I would definitely agree on the replay value and plug-in issues people've brought up. Once you've beaten Ares, or a scenario for it, you're essentially done. And once you've played for a while, you get good, and that's it -- lots of scenarios become easy.
Plug-ins for Ares aren't much of a help because of many things -- yes, I'd say it was probably too little, too late, and yes, plug-in making isn't as straightforward. I see further limitations as well, including the difficulty of effective plot movement (which is brilliantly worked out within EV's mission scheme) and, well, the relatively few things you can do in Ares. I mean, generally, the base and external scenarios have levels that are either taking a planet or conducting some deep-space operation. Planet-taking can usually be done with slinging large numbers of forces to occupy the space over the planet, and deep-space operations can only go so far when you command some ships and blow stuff up. Granted, EV isn't much better, but at least there are easier and more creative options available in that area.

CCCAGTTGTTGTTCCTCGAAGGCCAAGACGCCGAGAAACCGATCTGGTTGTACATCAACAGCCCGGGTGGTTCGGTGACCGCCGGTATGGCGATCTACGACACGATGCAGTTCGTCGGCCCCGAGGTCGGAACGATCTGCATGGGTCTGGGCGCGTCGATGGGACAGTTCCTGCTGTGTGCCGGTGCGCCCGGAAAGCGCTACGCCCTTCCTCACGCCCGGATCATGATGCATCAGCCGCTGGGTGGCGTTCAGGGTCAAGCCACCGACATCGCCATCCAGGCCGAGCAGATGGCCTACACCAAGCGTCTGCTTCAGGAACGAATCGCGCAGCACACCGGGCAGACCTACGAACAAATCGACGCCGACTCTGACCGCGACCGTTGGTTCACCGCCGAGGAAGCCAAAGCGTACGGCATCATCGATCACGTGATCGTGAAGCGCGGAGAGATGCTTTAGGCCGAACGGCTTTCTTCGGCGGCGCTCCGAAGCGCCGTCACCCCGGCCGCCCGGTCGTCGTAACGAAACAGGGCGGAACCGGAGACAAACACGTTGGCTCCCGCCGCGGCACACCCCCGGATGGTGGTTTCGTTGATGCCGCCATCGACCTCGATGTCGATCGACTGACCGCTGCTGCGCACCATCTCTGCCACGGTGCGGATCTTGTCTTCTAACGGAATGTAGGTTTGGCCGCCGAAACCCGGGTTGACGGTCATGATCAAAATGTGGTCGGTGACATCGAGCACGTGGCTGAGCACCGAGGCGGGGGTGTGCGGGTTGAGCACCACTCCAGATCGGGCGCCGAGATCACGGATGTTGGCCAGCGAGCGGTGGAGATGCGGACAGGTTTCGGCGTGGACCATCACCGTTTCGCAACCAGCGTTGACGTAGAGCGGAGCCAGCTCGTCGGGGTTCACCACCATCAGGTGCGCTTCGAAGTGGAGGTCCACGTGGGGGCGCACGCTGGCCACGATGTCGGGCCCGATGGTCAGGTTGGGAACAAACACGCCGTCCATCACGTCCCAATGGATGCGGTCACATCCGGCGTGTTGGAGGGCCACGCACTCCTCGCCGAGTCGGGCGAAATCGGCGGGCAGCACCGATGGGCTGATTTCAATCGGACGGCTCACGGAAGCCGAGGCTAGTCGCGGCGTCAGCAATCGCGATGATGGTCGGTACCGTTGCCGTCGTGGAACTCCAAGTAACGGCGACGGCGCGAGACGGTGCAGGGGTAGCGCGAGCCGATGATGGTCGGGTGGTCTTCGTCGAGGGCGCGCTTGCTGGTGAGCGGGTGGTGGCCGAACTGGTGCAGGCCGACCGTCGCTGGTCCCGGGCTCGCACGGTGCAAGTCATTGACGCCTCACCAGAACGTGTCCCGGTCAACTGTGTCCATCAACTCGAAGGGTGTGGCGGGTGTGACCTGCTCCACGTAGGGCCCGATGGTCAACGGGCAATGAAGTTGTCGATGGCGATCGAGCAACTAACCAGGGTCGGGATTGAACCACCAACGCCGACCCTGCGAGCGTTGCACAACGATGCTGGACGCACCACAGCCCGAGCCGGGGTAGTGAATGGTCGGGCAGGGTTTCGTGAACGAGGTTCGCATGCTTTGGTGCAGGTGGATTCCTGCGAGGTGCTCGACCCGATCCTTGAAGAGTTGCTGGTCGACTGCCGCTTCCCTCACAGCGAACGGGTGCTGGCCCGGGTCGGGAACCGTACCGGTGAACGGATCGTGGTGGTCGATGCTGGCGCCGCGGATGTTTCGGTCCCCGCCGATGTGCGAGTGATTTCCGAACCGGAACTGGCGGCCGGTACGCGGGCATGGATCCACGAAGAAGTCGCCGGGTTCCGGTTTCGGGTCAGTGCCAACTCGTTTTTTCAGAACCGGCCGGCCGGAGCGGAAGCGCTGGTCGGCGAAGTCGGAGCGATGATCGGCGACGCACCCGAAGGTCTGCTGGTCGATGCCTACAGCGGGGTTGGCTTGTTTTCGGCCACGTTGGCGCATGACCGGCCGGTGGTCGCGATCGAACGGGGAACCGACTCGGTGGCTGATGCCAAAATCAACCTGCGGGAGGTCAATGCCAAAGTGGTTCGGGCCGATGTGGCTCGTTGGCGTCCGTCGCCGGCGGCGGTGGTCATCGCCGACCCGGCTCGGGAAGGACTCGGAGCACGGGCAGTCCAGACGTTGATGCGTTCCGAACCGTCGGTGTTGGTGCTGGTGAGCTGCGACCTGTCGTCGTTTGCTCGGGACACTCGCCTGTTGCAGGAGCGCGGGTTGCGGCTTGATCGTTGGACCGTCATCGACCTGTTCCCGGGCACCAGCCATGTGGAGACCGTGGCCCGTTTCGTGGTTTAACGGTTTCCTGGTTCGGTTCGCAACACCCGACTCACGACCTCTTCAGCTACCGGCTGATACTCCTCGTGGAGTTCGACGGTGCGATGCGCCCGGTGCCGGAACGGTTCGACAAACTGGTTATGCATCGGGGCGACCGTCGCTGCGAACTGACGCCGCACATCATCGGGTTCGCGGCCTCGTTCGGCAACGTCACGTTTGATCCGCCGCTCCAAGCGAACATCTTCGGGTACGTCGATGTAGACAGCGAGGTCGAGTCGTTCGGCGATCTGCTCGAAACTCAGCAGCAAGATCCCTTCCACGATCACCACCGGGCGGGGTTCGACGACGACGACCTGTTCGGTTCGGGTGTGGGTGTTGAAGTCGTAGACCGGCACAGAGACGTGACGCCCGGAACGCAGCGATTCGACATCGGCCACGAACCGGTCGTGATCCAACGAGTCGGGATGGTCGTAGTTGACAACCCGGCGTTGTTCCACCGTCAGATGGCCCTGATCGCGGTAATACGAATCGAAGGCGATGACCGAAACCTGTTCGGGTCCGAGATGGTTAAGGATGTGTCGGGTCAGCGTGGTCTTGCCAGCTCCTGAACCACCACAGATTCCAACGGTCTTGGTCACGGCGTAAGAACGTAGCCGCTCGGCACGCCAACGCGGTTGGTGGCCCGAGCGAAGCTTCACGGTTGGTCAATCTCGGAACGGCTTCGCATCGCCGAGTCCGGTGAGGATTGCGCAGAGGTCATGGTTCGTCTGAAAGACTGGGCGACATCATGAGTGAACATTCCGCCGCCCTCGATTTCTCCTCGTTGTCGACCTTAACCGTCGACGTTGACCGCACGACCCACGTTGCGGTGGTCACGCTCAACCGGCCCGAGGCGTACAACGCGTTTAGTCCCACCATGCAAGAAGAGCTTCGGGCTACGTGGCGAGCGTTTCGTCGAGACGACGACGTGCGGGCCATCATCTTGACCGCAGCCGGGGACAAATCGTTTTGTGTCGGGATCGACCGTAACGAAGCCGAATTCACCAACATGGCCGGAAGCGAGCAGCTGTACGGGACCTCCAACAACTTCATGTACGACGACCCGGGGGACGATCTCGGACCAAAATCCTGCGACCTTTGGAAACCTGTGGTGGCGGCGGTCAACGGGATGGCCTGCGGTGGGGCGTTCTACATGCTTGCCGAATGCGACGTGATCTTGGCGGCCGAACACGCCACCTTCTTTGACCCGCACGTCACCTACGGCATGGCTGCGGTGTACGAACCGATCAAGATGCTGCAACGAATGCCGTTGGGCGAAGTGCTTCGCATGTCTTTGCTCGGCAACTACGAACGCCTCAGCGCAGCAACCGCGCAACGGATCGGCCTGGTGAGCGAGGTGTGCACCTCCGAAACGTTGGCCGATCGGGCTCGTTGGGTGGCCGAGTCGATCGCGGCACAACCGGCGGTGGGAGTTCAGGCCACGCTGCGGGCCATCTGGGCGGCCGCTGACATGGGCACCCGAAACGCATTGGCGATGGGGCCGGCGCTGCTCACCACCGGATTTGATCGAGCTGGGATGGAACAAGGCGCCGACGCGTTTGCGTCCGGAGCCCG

Some people have created great scenarios for Ares and they definitely deserve credit, but I'd say Ares, unfortunately, just wasn't structured in a way that lent itself to the kind of simplicity and easy-playability and easy-expandability that the EV series had. Ares is a great strategy game, but its depth only extended in certain directions, and it just can't compete. But hey, what the heck, we have both games provided nicely by Ambrosia, playing both is always a great thing.
Mike Lee (Firebird)
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